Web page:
Brain bucket. Lid. Stack hat. Call it what you like, a helmet is one of the most important pieces of MTB equipment you’ll invest in. Sure, your wheels are the merchants of good times, but when you inevitably become unstuck, it’ll be your helmet that saves you from potential disaster.
Just like bikes, helmets have come a long way in a short period of time. Gone are the days of the daggy yellow stack hat. Modern helmets blend comfort, breathability, style and safety into one neat, lightweight package.
In recent years, ‘trail’ or ‘trail-style’ helmets have evolved to suit the growing market of mountain bike riders who don’t fit into, or conform with, the traditional cross-country, downhill or road crowds.
WHAT THE MIPS?
Throughout the article, I’ll refer to MIPS. This stands for Multi-Directional Impact Protection System, a system which incorporates a low-friction slip-plane inside the helmet, between the rider’s head and the helmet’s shell.
The system is designed to reduce the rotational forces a rider’s brain can experience during certain impacts. During an angled impact, MIPS allows the helmet to rotate independently around the head, to redirect some of the energy which would otherwise impact the rider’s brain.
MIPS has become increasingly common over the past few years, with most major manufacturers utilising the technology in at least some models. It does add to the price, but if you are after the very best in protection a MIPS-equipped helmet is a worthy investment.
WHAT’S A TRAIL HELMET?
Generally speaking, trail helmets are slightly larger and burlier than traditional helmets. This is because they are built to withstand the types of crashes common for trail riders. In most cases, they feature a large peak and extended protection at the back of the head.
While airflow and weight can be affected in comparison to a traditional helmet, a trail helmet packs a punch in the protection stakes and is, therefore, a smart investment for any trail rider.
The marketplace is packed with options; as a consumer, it can be mighty difficult to make your choice. That’s why I decided to trail test eight of the leading helmets in a range of conditions, putting them through thorough testing regimes to analyse their fit, adjustability, comfort, weight, airflow, style, features and price.
I doubted WorkSafe would look too kindly on me crash testing the helmets by acting out nasty stacks, so the test process did not cover any crash or destructive testing; instead, to gauge this, I balanced my own observations of safety features against the claims of manufacturers.
I also weighed each helmet, but it’s worth noting that all helmets tested were a large size, so if you’re a smaller size, you’re likely to see weight reductions.
Without further ado, let’s get started.
Best tech features
Bell is no newbie at helmet engineering, with almost 100 years of experience to its name. The Sixer is a testament to this, with a huge range of modern features packed into one slick looking helmet.
Out of the box, the construction looks spot on. The matte white/black finish is on point and the rubberised goggle strap gripper at the rear looks modern and functional.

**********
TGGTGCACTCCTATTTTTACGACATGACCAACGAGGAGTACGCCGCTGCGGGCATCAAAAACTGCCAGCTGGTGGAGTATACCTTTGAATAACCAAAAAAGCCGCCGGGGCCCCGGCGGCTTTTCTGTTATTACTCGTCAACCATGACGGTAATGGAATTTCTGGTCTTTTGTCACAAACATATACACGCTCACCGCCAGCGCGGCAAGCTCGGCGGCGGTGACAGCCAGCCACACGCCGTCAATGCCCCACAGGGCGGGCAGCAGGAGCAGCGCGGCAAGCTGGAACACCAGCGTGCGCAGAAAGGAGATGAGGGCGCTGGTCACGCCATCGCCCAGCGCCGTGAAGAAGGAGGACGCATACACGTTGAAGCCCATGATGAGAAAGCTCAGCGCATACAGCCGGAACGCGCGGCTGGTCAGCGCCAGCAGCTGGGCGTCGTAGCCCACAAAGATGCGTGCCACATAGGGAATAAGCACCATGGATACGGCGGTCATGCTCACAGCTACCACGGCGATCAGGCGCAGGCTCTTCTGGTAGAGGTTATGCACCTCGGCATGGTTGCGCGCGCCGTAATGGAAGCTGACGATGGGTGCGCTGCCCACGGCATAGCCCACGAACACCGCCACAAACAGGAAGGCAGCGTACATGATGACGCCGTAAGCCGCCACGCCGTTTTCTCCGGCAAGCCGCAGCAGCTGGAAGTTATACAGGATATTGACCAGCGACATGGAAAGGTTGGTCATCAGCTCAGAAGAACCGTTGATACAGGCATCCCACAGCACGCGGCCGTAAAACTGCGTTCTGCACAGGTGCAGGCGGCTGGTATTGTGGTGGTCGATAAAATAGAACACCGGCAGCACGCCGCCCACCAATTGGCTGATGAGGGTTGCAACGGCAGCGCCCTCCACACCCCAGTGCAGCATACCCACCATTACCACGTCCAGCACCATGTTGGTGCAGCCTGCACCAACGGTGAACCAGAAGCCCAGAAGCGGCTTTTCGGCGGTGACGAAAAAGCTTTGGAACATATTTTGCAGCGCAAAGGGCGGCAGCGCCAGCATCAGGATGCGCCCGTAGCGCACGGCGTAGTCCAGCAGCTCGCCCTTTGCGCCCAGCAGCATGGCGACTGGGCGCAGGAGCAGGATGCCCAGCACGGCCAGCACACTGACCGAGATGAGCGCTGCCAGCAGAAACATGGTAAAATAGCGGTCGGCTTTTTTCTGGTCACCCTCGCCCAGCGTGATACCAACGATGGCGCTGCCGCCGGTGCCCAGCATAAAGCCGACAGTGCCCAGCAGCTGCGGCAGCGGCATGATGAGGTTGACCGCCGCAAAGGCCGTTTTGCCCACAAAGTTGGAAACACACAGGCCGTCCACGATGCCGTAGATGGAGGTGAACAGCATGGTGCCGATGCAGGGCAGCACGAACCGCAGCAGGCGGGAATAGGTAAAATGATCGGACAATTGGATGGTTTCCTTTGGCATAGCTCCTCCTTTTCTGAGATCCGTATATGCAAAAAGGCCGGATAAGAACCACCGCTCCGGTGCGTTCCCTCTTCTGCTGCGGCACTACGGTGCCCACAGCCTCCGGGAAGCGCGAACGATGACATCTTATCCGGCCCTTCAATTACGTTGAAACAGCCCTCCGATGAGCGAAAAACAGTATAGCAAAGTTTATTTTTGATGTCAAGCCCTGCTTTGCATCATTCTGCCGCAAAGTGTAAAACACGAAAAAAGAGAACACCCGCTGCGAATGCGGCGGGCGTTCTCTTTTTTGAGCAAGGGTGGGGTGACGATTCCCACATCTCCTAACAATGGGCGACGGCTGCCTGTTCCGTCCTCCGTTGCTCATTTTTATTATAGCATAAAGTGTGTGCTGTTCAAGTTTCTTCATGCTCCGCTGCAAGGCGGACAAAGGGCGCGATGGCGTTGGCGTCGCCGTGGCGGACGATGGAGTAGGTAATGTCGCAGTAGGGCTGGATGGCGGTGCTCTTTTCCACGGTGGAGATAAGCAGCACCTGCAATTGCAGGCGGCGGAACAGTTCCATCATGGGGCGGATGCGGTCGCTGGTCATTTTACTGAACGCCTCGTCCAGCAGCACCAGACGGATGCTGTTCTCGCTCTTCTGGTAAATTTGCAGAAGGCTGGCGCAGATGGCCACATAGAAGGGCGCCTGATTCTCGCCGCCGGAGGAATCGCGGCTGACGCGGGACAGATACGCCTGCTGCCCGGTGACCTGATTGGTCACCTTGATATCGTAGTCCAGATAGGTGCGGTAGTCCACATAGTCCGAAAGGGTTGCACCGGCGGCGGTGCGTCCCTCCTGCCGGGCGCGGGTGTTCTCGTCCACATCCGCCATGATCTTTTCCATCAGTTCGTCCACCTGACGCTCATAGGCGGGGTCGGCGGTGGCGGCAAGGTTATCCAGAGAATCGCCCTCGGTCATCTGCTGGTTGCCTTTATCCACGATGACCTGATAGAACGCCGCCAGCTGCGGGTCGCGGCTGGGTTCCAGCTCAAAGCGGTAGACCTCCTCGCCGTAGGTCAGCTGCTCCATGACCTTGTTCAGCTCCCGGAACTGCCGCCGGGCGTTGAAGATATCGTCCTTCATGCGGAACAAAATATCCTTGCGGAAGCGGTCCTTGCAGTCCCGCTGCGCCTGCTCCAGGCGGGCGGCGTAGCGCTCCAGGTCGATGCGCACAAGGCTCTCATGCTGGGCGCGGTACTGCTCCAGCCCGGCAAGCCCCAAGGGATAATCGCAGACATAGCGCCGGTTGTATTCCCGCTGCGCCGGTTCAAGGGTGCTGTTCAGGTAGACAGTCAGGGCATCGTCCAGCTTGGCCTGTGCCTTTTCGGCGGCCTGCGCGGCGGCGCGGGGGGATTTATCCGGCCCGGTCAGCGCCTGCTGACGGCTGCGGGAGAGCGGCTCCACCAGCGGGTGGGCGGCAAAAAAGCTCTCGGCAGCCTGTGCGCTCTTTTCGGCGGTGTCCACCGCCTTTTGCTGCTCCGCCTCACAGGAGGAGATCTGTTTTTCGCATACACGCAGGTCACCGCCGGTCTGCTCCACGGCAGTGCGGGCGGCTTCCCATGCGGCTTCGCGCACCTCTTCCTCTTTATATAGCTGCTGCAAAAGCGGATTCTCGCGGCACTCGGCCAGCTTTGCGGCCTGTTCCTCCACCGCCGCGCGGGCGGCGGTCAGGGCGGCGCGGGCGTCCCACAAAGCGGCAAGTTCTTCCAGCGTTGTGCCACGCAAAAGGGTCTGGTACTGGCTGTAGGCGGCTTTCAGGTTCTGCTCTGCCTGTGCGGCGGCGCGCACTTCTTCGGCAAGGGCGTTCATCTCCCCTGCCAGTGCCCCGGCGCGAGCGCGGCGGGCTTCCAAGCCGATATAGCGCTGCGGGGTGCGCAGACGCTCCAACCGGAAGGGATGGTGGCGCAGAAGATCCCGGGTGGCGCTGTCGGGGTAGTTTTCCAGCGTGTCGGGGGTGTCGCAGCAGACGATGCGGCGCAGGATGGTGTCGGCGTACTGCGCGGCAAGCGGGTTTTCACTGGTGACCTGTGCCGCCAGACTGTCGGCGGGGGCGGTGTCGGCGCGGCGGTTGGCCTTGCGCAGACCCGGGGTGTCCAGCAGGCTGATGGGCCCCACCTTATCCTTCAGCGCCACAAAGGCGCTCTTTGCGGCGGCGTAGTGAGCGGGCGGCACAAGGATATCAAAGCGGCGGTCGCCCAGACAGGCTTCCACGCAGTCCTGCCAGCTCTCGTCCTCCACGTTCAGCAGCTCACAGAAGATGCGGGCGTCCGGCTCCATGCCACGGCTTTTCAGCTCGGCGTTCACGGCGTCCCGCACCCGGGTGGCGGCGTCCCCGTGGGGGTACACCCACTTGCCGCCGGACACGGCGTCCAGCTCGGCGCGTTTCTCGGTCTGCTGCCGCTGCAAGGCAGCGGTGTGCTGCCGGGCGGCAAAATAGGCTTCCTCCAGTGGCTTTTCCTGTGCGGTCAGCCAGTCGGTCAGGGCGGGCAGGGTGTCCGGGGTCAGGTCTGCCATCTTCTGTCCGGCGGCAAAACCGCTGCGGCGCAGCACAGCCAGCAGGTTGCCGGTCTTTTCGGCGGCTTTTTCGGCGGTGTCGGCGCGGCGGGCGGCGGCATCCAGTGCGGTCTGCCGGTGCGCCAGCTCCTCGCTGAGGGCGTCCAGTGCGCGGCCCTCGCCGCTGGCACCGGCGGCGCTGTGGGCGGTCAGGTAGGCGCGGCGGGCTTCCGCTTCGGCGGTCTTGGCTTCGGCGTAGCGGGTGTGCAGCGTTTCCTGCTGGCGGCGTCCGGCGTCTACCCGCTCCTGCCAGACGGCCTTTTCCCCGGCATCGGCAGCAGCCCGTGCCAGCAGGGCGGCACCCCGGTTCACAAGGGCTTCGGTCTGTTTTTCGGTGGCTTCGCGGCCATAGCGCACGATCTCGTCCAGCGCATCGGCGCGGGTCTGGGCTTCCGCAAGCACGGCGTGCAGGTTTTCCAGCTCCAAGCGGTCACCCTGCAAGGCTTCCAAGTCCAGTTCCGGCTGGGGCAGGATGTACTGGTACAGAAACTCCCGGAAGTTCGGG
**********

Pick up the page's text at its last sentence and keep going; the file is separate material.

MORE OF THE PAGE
Once on your head, the Sixer does not disappoint. This is one comfy helmet!
The rear adjustment dial feels durable and works well to adjust the helmet. The helmet is MIPS-equipped and the internal padding fits well on the MIPS lining.
The Sixer was the heaviest helmet on test. The secure fit helps to alleviate this issue when riding, but the weight is noticeable at first, especially if you have been using a lighter lid.
Despite the weight, the Sixer was one of most breathable. I never felt my head cooking while using this helmet.
The visor is adjustable to four different positions. In the lowest position, it is quite visible when riding, although well out of your line of sight and unlikely to impact vision.
A neat feature of the Sixer is the ability to easily integrate a camera or light into the top.
Distributor: Cassons (02 8882 1900)
Hits: A modern looking, feature-packed helmet which is comfy to boot.
Misses: A tad heavy. The matte white looks beaut new, but may not stay that way for long.
Matte black makes anything look tough. Add that to a modern design, with a few gloss black accents, and you have one bad-ass helmet.
Luckily, it backs up its burly look with a bunch of safety features. The Roam is MIPS-equipped and has plenty of protection around the rear and temple areas.
The rear adjustment dial feels smooth but durable. This retention system is not only adjusted via the dial; there are also two occipital and three vertical internal adjustments to ensure the perfect fit. The Roam is super comfy to wear and, at 399g, it was the lightest full-feature helmet on test.
One of my favourite design elements was the adjustable peak. It’s constructed of injection moulded plastic, which is quite flexible. In the event of a frontal impact, the visor has the ability to flex to reduce the chance of it breaking. On the side of the visor, near its mounting bolt, there is a clip to securely hold goggle straps in place.